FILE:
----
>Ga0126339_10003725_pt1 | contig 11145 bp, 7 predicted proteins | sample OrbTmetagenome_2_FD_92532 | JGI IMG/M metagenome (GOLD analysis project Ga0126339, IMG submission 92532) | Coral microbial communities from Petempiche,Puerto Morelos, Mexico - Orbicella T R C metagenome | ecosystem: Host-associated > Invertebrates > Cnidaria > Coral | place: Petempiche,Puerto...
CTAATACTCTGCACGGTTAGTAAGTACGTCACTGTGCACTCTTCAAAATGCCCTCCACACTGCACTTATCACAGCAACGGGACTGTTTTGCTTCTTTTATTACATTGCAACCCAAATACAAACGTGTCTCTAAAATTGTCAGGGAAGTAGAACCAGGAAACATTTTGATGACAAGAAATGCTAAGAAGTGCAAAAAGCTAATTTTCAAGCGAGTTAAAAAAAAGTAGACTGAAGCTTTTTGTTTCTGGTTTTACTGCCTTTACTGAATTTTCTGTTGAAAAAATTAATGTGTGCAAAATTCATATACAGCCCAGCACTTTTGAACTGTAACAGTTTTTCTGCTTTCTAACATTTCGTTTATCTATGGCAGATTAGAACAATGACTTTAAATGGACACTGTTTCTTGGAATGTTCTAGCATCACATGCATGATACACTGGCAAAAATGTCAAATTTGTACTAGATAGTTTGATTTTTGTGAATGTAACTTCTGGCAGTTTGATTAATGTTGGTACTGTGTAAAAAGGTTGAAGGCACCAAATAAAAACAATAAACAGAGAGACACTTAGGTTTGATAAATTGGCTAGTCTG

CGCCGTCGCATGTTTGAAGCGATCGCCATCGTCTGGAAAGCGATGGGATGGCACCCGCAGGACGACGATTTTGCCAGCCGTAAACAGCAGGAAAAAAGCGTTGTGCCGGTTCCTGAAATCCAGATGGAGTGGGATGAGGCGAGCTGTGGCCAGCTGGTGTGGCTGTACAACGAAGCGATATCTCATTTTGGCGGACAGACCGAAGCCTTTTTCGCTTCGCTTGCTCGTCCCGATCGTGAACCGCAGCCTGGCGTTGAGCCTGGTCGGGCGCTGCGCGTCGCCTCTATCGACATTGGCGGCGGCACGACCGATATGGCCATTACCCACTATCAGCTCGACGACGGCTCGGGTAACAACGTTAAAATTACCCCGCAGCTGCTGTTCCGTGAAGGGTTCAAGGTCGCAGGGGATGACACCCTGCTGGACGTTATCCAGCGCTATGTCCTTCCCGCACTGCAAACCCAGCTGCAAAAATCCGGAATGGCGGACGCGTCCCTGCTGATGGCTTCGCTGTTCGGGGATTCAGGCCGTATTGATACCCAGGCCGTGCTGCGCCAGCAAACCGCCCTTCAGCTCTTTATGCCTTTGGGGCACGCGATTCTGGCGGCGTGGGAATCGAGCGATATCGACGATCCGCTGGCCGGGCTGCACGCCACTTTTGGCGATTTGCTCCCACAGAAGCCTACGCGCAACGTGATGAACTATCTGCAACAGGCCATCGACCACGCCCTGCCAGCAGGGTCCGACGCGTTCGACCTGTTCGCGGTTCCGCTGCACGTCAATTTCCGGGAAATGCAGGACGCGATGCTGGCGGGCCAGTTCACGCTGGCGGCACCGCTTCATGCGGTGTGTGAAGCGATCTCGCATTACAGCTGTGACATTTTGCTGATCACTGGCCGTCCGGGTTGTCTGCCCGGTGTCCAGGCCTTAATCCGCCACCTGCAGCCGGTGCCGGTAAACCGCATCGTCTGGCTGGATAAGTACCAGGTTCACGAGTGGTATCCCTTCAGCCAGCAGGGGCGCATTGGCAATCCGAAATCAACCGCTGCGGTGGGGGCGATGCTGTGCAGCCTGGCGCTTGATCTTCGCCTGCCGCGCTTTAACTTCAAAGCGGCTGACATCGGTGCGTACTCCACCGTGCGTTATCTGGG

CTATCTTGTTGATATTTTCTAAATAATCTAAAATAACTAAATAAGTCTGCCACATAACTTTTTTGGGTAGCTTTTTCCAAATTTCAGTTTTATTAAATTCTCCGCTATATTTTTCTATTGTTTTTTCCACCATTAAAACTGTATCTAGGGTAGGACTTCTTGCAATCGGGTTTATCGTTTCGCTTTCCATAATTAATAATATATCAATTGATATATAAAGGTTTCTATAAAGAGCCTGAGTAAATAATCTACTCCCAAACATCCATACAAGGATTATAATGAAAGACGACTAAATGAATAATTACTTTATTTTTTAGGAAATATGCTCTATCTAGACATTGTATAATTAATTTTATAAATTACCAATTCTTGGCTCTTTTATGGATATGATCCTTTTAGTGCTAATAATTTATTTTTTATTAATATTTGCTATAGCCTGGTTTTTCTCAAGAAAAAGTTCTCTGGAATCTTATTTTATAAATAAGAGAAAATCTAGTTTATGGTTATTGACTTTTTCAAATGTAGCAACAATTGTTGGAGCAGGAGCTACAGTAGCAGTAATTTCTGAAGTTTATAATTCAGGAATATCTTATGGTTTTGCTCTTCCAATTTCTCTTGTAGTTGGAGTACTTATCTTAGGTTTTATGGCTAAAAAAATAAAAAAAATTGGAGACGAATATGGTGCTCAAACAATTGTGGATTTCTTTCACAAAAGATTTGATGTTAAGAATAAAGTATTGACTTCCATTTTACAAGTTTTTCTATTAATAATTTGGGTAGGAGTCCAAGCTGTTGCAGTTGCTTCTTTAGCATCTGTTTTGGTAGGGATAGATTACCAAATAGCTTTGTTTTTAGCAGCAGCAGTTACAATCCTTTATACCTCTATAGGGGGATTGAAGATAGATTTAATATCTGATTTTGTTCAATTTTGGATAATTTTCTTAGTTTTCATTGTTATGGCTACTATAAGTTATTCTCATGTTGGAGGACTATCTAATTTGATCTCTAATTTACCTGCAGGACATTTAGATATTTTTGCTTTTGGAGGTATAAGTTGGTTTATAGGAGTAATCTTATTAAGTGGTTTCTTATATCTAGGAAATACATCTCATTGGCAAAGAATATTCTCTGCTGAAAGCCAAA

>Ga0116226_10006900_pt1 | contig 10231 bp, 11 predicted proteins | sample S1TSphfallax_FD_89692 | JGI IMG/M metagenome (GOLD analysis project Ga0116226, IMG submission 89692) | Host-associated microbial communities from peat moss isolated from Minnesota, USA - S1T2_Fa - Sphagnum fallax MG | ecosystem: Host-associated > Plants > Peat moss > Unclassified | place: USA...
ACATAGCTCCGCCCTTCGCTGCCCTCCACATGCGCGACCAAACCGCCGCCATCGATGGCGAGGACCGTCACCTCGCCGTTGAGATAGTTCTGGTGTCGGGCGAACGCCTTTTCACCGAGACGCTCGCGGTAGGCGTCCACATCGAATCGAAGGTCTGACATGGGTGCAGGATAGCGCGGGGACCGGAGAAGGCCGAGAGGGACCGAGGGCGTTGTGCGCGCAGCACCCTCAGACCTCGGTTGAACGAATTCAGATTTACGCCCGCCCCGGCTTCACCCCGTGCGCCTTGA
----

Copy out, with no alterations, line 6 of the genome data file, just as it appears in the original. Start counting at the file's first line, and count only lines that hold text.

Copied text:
ACATAGCTCCGCCCTTCGCTGCCCTCCACATGCGCGACCAAACCGCCGCCATCGATGGCGAGGACCGTCACCTCGCCGTTGAGATAGTTCTGGTGTCGGGCGAACGCCTTTTCACCGAGACGCTCGCGGTAGGCGTCCACATCGAATCGAAGGTCTGACATGGGTGCAGGATAGCGCGGGGACCGGAGAAGGCCGAGAGGGACCGAGGGCGTTGTGCGCGCAGCACCCTCAGACCTCGGTTGAACGAATTCAGATTTACGCCCGCCCCGGCTTCACCCCGTGCGCCTTGA